The 2024 Diversity Conference will be held virtually on February 3 at 9 a.m.

This years' theme is How To: Hurdle Language and Cultural Barriers


9:00 a.m. - 10:10 a.m. – Session 1 - 
“Student Forum” - “How to Hurdle Cultural and Language Barriers”

A panel of students of various ethnicities will share their experience and explain the hurdles and barriers they face as a student. There will be time for Q&A during this Forum.  

10:20 a.m. - 11:30 0 a.m. – Session 2
 - “Adult Forum”- “How to Hurdle Cultural and Language Barriers”

A panel of adults of various ethnicities will share their experience and explain the hurdles and barriers they face as a parent or community. There will be time for Q&A during this Forum.

11:40 a.m. - 12:10 p.m. - Guest Speaker

12:10 p.m. - Closing Evaluation and awarding of CEU certificates.

Download the flyer here.

Central OEA Virtual Diversity Conference - Speaker Bios

Student Speakers

Ameer Abdullah - Ameer is a senior at Hamilton Township High School from Pakistan. He enjoys cooking, eating, and driving and plans to become a surgeon. He thinks that learning about diversity clears up misunderstandings and introduces people to different lifestyles.

Michelle Okoth - Michelle is in the 11th grade at Hamilton Township High School. She was born in Kenya and moved to the U.S, when she was 9 years old. To her, diversity means appreciating different cultures and welcoming people from different backgrounds to the table. She believes that it is important for teachers to study diversity because when students go to school everyday, they take what their teachers tell them, carry it with them for most of their lives, and apply it daily. If teachers learn about and open up a conversation on diversity, we can all see our world change.

Ka’Maya Cruz - Ka'Maya is in the 11th grade at Hamilton Township High School. She plays soccer for both her school team and club soccer. In the future she would like to be a soccer coach. Ka'Maya also likes to read books about diversity and to see herself represented in literature. She thinks studying diversity is about recognizing, respecting and valuing different ethnicities, genders, race, and religions.

Manaal Sharif – Manaal is of Egyptian background and enjoys being outside, traveling, and trying new things. After high school, she plans to get a Bachelor’s degree and become an entrepreneur. She thinks teachers should learn about diversity because it helps them understand their students better, and it creates a richer learning environment. Her favorite quote is, “Without diversity, creativity remains stagnant.” by Eduward Enninful.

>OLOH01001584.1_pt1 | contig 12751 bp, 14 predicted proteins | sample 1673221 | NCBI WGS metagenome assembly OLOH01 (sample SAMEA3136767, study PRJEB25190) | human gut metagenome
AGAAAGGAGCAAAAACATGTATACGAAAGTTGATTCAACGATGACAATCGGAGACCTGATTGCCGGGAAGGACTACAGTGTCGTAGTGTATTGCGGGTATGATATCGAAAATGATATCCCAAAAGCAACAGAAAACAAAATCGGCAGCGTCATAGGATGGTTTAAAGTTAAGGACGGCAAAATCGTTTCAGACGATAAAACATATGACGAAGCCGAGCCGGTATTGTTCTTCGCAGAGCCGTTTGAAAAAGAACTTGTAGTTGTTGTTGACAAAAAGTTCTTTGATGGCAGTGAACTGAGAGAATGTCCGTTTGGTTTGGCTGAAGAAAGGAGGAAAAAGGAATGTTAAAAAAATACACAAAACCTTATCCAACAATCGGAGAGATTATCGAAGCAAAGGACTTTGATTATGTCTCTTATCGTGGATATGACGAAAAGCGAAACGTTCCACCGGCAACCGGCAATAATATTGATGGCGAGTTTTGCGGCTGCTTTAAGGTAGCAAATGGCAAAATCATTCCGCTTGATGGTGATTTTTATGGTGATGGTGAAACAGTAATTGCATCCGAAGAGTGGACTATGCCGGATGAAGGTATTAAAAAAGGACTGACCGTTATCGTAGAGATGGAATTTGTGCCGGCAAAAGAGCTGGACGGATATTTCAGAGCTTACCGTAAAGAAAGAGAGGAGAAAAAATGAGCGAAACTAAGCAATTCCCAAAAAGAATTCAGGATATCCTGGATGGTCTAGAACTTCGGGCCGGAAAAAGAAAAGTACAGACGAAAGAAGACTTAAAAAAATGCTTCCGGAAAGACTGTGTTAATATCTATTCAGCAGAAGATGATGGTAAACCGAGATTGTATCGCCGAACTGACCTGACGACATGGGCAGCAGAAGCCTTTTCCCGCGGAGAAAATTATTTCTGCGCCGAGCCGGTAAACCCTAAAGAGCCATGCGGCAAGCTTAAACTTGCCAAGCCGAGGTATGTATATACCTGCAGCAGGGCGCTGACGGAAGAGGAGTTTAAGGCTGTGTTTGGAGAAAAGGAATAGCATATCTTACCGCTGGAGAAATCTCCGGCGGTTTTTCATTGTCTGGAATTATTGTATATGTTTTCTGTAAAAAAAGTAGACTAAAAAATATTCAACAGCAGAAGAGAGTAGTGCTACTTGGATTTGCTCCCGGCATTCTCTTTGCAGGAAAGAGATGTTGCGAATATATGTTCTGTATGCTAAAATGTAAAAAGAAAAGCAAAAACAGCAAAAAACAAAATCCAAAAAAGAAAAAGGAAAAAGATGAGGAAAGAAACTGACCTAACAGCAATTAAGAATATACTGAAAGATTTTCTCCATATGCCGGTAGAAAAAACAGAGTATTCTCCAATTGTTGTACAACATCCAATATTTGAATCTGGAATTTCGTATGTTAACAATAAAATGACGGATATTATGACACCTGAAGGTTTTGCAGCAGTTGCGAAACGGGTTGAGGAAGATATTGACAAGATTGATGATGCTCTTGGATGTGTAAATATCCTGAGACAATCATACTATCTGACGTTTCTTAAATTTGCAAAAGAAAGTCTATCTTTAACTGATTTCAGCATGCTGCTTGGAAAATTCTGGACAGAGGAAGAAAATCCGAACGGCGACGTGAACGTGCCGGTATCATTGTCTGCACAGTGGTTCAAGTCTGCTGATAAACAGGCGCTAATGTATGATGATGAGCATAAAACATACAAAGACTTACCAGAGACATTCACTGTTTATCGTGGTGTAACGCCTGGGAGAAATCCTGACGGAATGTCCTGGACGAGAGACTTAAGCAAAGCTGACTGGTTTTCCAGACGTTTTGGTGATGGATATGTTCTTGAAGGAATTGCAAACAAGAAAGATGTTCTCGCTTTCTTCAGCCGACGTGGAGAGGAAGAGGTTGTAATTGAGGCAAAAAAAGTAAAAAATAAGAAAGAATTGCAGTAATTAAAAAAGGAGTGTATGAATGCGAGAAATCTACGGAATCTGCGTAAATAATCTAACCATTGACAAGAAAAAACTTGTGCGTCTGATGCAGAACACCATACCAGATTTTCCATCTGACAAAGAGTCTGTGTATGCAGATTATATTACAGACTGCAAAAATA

Brianna Holland - Bri in the 10th grade at Hamilton Township High School. She is hoping to be enrolled in Eastland Career Center for Dental. After she graduates, she plans to attend Mississippi University and to pursue a career as a dental hygienist. She plays soccer and runs track and is multiracial.

Taylor Rocker - Taylor is a sophomore at Hamilton Township High School. She plays soccer, does cheerleading, and runs track. She is a part of Power Rangers and Carma which are two student leadership organizations at her high school. She is Black and white multiracial. After high school she plans to go to college to study nursing. She thinks that teachers should study diversity because she thinks it's important to understand that some students have different experiences than teachers when it comes to experiencing diversity.

Bhagvat Patel - Bhagvat attends Hamilton Township High School and plans to attend college to pursue business. He likes to run, play the flute, play football and basketball, and read in his spare time. His favorite subjects are math and science. He believes that understanding a student’s cultural background creates a stronger connection between teacher and students and a greater sense of belonging in the students. He also believes that it enhances their learning environment leading to more positive interactions with peers among other benefits.

Alexandria Williams - Lexi is a junior at Pickerington North High School North. She was recently selected as one of 16 students to serve on the inaugural National Federation of State High School Associations National Student Advisory Committee. In addition to being a member of many other student leadership and diversity organizations, she is the founder and President of Pickerington North’s Poetry Club, and plans to become a writer, speaker, leader, influencer as she finishes high school and attends college and beyond.

Community Member Speakers

Rachel Hara-Nicholson - Rachel Hara-Nicholson (she/her) is a dedicated educator with twenty-four years of experience. She is currently a high school Science and English Learner teacher at Parma City Schools. Her experience spans teaching opportunities in the U.S as well as in Japan and K-12 in rural, suburban and urban schools. A first-generation “Hapa” Japanese American, she is deeply committed to equity, inclusion, and cultivating belonging in diverse school environments for learners, educators, and staff. Hara-Nicholson serves as OEA co-vice chair of the Human and Civil Rights Committee and is an active member of the OEA DLAMC and LGBTQ caucus, and the NEA APIC caucus. In 2018, she was published in the Ohio TESOL journal in an article outlining best practices for ESL. She holds a Masters of Science and BS in Biology from John Carroll University and is a nature enthusiast and yoga teacher.

Yurub Jama - Yurub is a mother of six who was born and raised in Somalia but currently resides in Olentangy. She is an EL learner whose oldest just graduated from The Ohio State University debt free and whose other children are on the honor roll at Olentangy! She works in the healthcare sector with a goal of becoming a nurse.